Dermatologists everywhere can agree that using sunscreen is a must. However, recently there has been some misguided information that can be downright confusing to the rest of us.
Here to answer some must-know questions about sunscreen is Dr. Alexa Stecker.
There has been a lot of controversy around sunscreen lately. Can you explain what the new research is saying and what it means?
Recently there have been new concerns raised around toxic chemicals in sunscreens causing cancer.
The Journal of the American Medical Association (JAMA) published a study showing 6 of the active ingredients in sunscreen were absorbed and found in the blood.
This study was conducted using a high frequency of application and high volume of sunscreen per application. This means it was not real-life application amount or frequency, which makes it much harder to determine the actual impact this may have on humans.
In this study, oxybenzone was found to be absorbed the most. In another study, oxybenzone when ingested in high concentrations by rats was shown to cause uterine enlargement.
Keep in mind, however, that the oxybenzone ingested by rats in the study was much higher than the amount absorbed in the blood.
Dr. Stecker says, “We cannot conclude causality based on a rat study. Ultimately, we’re unsure of the link between chemicals and cancer, so further studies are needed to fully understand the risks. The AAD (American academy of dermatology) states that the benefits of sunscreen outweigh any associated risks.”
Skin cancer is the most common type of cancer, 1/5 American will develop skin cancer in their lifetime.
Another option for sunscreen would be any that contain Zinc oxide and titanium dioxide, as they are not chemicals (physical blockers) and are both safe and effective.
Are there any other concerns out there about the use of sunscreen?
Some people have shouted concerns about Vitamin D levels being too low when using sunscreen, especially in places like Ohio where we can be sun-deprived in winter months.
Dr. Stecker’s take is, “Regular use of sunscreen will not decrease vitamin D production from the skin. In fact, most of vit D comes from diet and not physical sun exposure.”
Another concern many have had when it comes to sunscreen is its impact on ocean reefs.
Further studies are needed, but there is some evidence of oxybenzone and avobenzone causing coral reef damage in the oceans. Again, this concern can be handled by switching to physical instead of chemical sunscreens, and therefore does not need to be a reason to stop wearing sunscreen.
Which ingredients should we choose, and which should we avoid?
If any of these concerns, though they need more studies, steer you away from wearing sunscreen, don’t let them! Here are some options for sunscreens without chemicals and instead have physical sun blockers:
- Sunscreens containing zinc oxide and titanium dioxide are physical blockers
- Apex sunscreen products contain only physical blockers (no chemicals)
Apex tinted sunshield, and Apex sheer sunshield contain physical sunblock (non-chemical) combined with ceramides and phospholipids as well as antioxidants that serve as both a moisturizer and prevent harmful rays from reaching the skin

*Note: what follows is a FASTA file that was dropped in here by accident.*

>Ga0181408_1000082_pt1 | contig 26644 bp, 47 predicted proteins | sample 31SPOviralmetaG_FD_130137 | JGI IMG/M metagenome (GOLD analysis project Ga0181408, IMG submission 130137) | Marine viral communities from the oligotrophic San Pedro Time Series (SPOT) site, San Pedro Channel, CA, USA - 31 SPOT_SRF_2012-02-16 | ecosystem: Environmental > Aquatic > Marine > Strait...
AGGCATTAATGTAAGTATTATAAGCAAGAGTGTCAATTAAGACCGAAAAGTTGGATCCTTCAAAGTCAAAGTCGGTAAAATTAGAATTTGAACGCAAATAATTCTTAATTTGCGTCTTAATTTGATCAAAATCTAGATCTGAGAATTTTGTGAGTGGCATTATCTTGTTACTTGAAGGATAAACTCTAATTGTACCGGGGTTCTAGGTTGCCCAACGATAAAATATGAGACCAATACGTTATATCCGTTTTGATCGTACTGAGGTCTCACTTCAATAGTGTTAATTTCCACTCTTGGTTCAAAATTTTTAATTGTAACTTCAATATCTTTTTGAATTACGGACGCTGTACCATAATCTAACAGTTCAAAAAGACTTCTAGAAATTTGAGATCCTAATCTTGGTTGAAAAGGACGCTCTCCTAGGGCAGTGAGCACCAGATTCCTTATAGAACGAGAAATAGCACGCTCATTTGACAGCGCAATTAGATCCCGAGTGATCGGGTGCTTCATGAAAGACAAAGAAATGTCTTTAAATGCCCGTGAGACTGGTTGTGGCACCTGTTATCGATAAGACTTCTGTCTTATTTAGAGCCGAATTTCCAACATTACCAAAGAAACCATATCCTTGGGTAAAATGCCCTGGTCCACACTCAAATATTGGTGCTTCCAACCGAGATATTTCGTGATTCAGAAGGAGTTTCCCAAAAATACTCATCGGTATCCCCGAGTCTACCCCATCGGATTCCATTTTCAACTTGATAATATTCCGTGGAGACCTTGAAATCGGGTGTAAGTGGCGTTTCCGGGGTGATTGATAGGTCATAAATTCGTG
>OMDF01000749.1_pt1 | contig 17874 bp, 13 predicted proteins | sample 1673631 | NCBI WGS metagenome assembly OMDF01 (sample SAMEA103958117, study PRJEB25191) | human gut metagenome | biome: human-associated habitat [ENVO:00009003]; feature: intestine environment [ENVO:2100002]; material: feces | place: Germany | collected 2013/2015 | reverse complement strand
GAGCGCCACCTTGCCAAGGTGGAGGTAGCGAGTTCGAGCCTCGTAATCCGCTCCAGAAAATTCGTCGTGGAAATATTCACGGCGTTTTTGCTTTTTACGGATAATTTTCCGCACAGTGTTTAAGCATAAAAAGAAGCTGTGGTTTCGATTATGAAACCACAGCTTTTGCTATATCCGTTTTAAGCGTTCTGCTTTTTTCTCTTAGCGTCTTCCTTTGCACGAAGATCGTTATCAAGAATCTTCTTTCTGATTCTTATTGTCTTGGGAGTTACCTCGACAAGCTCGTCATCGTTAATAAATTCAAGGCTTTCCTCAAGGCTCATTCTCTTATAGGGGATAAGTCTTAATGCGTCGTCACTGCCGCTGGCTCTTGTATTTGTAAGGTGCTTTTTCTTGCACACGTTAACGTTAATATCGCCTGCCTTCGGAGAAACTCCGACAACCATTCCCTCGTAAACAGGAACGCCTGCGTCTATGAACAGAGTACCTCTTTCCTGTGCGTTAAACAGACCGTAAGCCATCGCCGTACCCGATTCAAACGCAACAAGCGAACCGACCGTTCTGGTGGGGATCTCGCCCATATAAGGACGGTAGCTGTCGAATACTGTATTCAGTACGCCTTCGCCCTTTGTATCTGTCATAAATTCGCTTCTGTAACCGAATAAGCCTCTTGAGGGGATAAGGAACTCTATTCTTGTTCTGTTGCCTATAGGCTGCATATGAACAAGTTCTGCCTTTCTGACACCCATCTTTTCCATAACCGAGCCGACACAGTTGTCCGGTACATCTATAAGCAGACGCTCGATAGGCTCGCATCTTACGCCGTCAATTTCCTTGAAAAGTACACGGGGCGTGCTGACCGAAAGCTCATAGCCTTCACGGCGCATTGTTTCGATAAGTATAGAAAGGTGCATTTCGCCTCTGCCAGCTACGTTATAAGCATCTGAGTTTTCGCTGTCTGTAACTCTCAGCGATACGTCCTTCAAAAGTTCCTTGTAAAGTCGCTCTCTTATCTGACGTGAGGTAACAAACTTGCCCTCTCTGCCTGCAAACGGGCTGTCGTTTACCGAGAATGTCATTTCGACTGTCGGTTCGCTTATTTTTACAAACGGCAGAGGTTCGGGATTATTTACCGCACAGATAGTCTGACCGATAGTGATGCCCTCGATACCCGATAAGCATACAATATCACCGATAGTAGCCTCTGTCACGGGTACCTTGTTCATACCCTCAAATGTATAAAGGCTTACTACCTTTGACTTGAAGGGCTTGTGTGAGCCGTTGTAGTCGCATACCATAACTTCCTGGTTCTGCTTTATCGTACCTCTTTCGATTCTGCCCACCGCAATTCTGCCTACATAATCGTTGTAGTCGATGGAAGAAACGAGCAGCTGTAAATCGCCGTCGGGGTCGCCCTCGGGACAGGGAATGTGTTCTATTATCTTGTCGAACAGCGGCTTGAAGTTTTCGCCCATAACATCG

Do people with all skin types need sunscreen?
Yes. While some may believe they don’t need sunscreen due to a darker complexion, this is a myth that can lead to skin damage and even skin cancers.
All skin types can be damaged by the sun, and therefore people of all skin types should use sunscreen.
How much sunscreen should we use?
“The SPF number tells you how long the sun’s UV radiation would take to redden your skin when using the product exactly as directed versus the amount of time without any sunscreen.”
Here are the rules to help you use the right amount of sunscreen for you:
- An SPF 30 allows about 3 percent of UVB rays to hit your skin.
- An SPF of 50 allows about 2 percent of those rays through.
- SPF of 30 is allowing 50% more rays to hit skin than SPF of 50
- 1 shot glass (8oz) should be used under ideal circumstances to cover skin
How often should we re-apply sunscreen?
Sunscreen should be applied every 2 hours to maintain its effectiveness.
Does sunscreen expire?
Yes, it is best to check the expiration date and make sure that you are applying non-expired sunscreen in order to better protect your skin from the sun.
Ultimately, sunscreen does more good than not. One in five Americans will suffer from skin cancer in their lifetime. Protect your skin to remain a part of the 4 in 5 who don’t, and always seek answers from an experienced dermatologist if you ever have concerns about skincare products for you.
Dr. Stecker is originally from Cleveland, Ohio. She completed her undergraduate training at the University of Miami where she majored in biology and English and received a presidential scholarship. She then attended Ohio University Heritage College of Osteopathic Medicine and graduated with honors.
She completed her dermatology-focused traditional internship at University Hospitals Regional Hospitals and served as internship chief resident. She then completed her dermatology residency at University Hospitals Cleveland Medical Center, where she was appointed academic chief resident. During her residency, Dr. Stecker was elected to the American Council for Graduate Medical Education dermatology review committee board, where she reviewed residency applications at a national level. Her research focused on patient education through enhancement of the electronic medical record. Upon graduation, she received the department of dermatology Quality Improvement award for her research.